More than 100 Charged with Looting, Assaults in California

June 4, 2020
The Associated Press

SAN FRANCISCO — California authorities have charged more than 100 people with looting, assault and other crimes committed during and around protests while police in a San Francisco Bay Area city said Wednesday that a break-in suspect died after being shot by police who mistook his hammer for a gun.

More than 3,000 people have been arrested in Los Angeles County since protests began last week, most accused of curfew violations. The county produced the lion's share of those charged with 61. Sacramento County has filed charges against 43 people and Orange County brought felony cases against two men, accusing one of trying to steal a police car and another of assaulting an officer by throwing rocks and bottles during demonstrations.

Los Angeles District District Attorney Jackie Lacey has been criticized for reluctance to bring charges against police officers for misconduct. At some Los Angeles protests demonstrators have chanted for her to be removed.

She said she supports peaceful protests “that already have brought needed attention to racial inequality throughout our society, including in the criminal justice system” but has a duty to “prosecute people who loot and vandalize our community.”

The charges were in crimes committed during sometimes violent protests and looting last weekend and Monday. Since then there has been much less crime and the demonstrations have taken on a more upbeat atmosphere. Local leaders and police have sometimes taken knees with demonstrators.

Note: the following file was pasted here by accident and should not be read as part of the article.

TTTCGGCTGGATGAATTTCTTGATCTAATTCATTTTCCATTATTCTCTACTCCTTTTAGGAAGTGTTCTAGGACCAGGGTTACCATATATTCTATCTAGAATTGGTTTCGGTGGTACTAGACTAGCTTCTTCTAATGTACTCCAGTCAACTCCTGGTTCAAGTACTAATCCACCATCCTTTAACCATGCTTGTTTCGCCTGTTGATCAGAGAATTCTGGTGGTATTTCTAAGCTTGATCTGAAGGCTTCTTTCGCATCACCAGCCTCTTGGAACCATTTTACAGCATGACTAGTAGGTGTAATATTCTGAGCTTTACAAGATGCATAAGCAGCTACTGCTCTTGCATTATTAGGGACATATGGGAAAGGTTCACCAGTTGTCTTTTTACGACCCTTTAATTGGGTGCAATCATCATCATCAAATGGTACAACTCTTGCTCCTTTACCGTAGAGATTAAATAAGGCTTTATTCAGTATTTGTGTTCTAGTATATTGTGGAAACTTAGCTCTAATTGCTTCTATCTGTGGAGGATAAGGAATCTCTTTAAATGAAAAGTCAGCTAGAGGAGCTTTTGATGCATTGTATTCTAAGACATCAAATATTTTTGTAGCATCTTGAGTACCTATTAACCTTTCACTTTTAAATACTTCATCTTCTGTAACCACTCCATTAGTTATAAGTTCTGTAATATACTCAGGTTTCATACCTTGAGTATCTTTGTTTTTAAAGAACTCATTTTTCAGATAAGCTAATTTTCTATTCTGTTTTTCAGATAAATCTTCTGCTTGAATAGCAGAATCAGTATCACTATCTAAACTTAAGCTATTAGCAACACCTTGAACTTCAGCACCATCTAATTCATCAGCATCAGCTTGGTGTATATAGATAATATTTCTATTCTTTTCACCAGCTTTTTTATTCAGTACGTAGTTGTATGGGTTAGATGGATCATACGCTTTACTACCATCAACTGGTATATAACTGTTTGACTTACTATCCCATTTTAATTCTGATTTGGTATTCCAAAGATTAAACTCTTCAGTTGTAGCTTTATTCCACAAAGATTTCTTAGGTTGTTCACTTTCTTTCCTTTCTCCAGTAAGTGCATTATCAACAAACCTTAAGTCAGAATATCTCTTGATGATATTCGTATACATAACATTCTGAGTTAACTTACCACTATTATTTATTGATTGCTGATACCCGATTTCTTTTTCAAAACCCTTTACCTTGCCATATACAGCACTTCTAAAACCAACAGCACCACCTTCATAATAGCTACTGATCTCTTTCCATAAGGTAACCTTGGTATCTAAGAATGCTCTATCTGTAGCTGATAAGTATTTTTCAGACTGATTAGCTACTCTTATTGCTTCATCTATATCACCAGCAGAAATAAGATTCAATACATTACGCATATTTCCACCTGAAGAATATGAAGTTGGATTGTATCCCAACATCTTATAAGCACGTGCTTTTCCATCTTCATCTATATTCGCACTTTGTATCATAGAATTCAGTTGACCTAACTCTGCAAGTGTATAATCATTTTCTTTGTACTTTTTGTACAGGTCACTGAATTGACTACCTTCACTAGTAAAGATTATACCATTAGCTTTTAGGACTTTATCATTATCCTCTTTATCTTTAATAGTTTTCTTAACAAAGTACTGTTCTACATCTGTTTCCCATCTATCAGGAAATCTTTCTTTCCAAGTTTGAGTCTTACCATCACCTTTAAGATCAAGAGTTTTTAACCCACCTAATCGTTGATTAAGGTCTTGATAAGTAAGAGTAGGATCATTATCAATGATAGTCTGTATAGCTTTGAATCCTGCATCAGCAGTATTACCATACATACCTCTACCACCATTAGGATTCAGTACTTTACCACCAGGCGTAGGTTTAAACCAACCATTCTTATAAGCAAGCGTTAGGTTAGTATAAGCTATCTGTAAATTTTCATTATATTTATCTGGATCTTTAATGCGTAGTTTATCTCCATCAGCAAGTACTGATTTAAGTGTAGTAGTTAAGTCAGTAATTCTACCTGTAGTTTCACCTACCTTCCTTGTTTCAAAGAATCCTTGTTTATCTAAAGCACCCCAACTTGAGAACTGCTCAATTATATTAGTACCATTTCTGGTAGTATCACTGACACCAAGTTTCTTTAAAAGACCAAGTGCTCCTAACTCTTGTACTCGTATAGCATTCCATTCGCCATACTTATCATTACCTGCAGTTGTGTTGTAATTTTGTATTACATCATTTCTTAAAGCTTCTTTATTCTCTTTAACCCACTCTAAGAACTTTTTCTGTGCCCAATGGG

NBA stars Steph Curry and Klay Thompson marched with protesters in Oakland on Wednesday while peaceful protests attracting many thousands were held in Los Angeles and San Francisco. Many other communities had smaller demonstrations.


As flashes of violence and break-ins dwindle, some California counties and cities shortened curfew hours or announced plans to end them.

Los Angeles County pushed back the start of its curfew from 6 p.m. to 9 p.m., a help to newly reopened restaurants and retail stores that were shut down for weeks by anti-coronavirus orders.

“It’s just killing my dinner service. But I believe the curfew helps thin out the crowds,” said Darren Melamed, owner of Pizza World restaurant that was spared the major damage that hit dozens of neighboring businesses in the Fairfax District.

San Francisco will lift its curfew Thursday morning, Mayor London Breed announced. She ordered the daily 8 p.m. to 5 a.m. curfew after widespread break-ins and theft Saturday night, but some supervisors said they were disturbed by restrictions on free speech.

“Following Saturday night, it was important for the safety of our residents to ensure that we could prevent the violence and vandalism that had taken place, but we know that the overwhelming majority of people out protesting are doing so peacefully and we trust that will continue,” Breed said.


San Jose also will lift its curfew Thursday morning, while Alameda County planned to end the one there Friday at 5 a.m. Oakland Mayor Libby Schaaf said the city will reluctantly keep its 8 p.m. curfew in place indefinitely, though police are being judicious about detaining protesters.